What to do when FileVault won't turn on

Diagnosing an oddball scenario in which you can’t enable FileVault requires more information than macOS provides.

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Apple

After a recent inexplicable problem on my MacBook, in which macOS would complete loading but never get past the blank screen before the Desktop appeared, I had to revert to a clone. (Even reinstalling macOS didn’t work.) I then upgraded to Mojave. Somewhere in there, an important piece of macOS “fell out,” metaphorically.

Apple added the concept in 10.13 High Sierra of a “secure token” to the first account created in macOS on installation or after upgrade as part of the process that allows you to use FileVault. There’s almost no information about this feature, and there’s no way to determine from macOS’s graphical features whether an account has it set.

But if you’re missing a secure token on all your accounts, there’s no way to obtain one, and you won’t be able to turn on FileVault. That’s the situation I find myself in—and I found plenty of others in the same boat.

I went down this rabbit hole by trying to re-enable FileVault after I got my MacBook restored and up to date:

  1. Open the Security & Privacy system preference pane.
  2. Click the FileVault tab.
  3. Click the lock icon in the lower-left corner and enter an administrative account and password.
  4. Click Turn On FileVault.

What should happen after step 4 is that either macOS presents a dialog that guides you to proceed, or an error message appears explaining (sometimes obscurely) why you can’t.

In my case, and that of other people who have shared the same experience on internet forums, there’s no interaction at all. Clicking the button doesn’t result in any action.

At this point, you can “interrogate” macOS via Terminal (in Applications > Utilities). First, you need to know the Unix account name of your macOS account. If you don’t know what that is, follow these steps first:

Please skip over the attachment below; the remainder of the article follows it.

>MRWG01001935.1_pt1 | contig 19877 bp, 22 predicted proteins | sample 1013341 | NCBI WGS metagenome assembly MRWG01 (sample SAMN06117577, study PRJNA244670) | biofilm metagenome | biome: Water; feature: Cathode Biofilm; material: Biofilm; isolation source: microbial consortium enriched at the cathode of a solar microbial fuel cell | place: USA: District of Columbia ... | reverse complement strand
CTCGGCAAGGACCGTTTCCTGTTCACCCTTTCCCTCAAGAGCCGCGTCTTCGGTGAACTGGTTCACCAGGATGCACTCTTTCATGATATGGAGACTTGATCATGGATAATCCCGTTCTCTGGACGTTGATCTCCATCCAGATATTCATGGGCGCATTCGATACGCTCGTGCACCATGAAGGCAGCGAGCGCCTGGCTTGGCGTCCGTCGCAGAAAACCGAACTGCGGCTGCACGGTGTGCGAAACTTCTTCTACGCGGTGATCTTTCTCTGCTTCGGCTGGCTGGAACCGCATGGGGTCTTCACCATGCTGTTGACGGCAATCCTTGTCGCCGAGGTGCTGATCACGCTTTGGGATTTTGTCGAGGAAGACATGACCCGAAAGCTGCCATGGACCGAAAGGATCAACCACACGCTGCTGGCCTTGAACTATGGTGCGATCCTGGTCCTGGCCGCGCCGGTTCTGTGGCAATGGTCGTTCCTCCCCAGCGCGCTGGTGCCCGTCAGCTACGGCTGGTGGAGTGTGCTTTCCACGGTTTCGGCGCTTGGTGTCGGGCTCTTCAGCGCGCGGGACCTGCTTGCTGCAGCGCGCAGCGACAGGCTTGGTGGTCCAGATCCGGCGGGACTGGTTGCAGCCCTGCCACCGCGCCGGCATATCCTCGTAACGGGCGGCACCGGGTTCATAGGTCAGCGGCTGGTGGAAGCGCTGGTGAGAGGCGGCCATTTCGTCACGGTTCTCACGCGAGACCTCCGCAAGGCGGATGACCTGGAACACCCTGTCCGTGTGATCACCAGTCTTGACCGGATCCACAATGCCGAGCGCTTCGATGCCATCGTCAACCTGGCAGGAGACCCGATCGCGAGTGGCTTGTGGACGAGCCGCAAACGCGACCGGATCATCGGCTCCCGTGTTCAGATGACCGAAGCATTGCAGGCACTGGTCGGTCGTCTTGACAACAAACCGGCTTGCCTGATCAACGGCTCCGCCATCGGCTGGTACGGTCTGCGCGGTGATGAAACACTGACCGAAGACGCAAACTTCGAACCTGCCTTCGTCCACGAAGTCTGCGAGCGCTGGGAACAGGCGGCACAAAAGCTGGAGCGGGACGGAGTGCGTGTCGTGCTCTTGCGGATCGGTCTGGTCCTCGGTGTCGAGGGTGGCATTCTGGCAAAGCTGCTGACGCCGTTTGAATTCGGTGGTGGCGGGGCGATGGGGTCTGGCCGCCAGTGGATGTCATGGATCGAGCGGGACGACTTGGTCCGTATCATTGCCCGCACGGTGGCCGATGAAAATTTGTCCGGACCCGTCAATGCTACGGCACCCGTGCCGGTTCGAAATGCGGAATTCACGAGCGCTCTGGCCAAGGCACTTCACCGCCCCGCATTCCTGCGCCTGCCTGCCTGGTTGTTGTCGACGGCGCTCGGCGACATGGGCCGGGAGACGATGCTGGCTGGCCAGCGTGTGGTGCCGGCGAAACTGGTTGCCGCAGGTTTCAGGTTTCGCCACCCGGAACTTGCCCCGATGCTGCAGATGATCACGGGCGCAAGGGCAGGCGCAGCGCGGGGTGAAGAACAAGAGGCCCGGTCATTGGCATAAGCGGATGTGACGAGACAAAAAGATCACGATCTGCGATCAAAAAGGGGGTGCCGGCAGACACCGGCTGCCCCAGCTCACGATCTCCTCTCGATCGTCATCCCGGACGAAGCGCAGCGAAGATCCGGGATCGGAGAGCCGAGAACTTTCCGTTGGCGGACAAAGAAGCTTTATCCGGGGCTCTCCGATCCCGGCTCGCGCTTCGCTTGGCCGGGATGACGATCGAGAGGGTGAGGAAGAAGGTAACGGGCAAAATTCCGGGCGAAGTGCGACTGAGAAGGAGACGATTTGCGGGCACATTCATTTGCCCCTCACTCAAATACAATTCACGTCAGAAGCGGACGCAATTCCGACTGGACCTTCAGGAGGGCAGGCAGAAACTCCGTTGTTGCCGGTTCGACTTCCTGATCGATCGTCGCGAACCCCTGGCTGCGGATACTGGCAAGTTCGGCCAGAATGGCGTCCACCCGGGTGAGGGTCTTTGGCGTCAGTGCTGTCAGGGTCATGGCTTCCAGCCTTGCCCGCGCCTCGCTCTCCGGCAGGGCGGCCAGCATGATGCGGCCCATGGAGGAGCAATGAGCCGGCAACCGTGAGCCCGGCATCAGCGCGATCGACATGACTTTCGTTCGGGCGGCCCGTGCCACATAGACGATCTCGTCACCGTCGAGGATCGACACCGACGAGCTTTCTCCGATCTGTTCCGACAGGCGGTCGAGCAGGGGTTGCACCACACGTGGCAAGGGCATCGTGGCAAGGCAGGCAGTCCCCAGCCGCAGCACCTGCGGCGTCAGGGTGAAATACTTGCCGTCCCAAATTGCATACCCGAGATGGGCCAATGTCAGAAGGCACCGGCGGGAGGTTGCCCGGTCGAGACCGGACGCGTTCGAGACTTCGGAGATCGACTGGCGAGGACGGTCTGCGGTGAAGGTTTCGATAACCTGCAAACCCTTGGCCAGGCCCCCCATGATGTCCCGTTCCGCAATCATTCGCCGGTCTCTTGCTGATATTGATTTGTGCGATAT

1. Open the Users & Groups pane.
  2. Click the lock icon in the lower-left corner and enter an administrative account and password.
  3. Control-click your account name in the account list and choose Advanced Options.
  4. The Account Name is your Unix account’s short name.

Now, with that name in hand, follow these steps:

  1. Open Applications > Utilities > Terminal.
  2. At a terminal prompt copy and paste the following, replacing accountname with the Unix account name you found above, and press Return:
    sudo sysadminctl -secureTokenStatus accountname
  3. When prompted, enter your account password.

If you’re having the same problem as me, the response will be:

sysadminctl[...] Secure token is DISABLED for user Full Name

(Your account name will appear instead of Full Name.)

From all my reading and testing, there’s no way to enable a secure token. I tried one method suggested that allows you to re-run the initial macOS setup without erasing your system, and created a new administrative account that should ostensibly receive a secure token grant. It didn’t work.

There are also articles explaining how to grant yourself temporary secure access and use that to assign it to another account—it also didn’t work in Mojave.

I also tried a method of having an administrative account set access, which failed in Mojave and High Sierra. The full error message is rather long:

setSecureTokenAuthorizationEnabled error Error Domain=com.apple.OpenDirectory Code=5101 "Authentication server refused operation because the current credentials are not authorized for the requested operation." UserInfo={NSLocalizedDescription=Authentication server refused operation because the current credentials are not authorized for the requested operation., NSLocalizedFailureReason=Authentication server refused operation because the current credentials are not authorized for the requested operation.

I haven’t yet tried the next option, which is to reinstall macOS. My recent reinstallation is too fresh in memory and currently stable. And some people have reported even that didn’t work for them, so I’m not sure it’s the best path forward.

There’s a nuclear option, which is to make a full backup, wipe your Mac, and install macOS from scratch. Then use Migration Assistant to restore your files. (If you use a clone to restore, it overwrites the account information, and thus erases the newly created secure token, too.)

If you’ve found a better way to solve this problem, write us at mac911@macworld.com, and we’ll update this article with more details.

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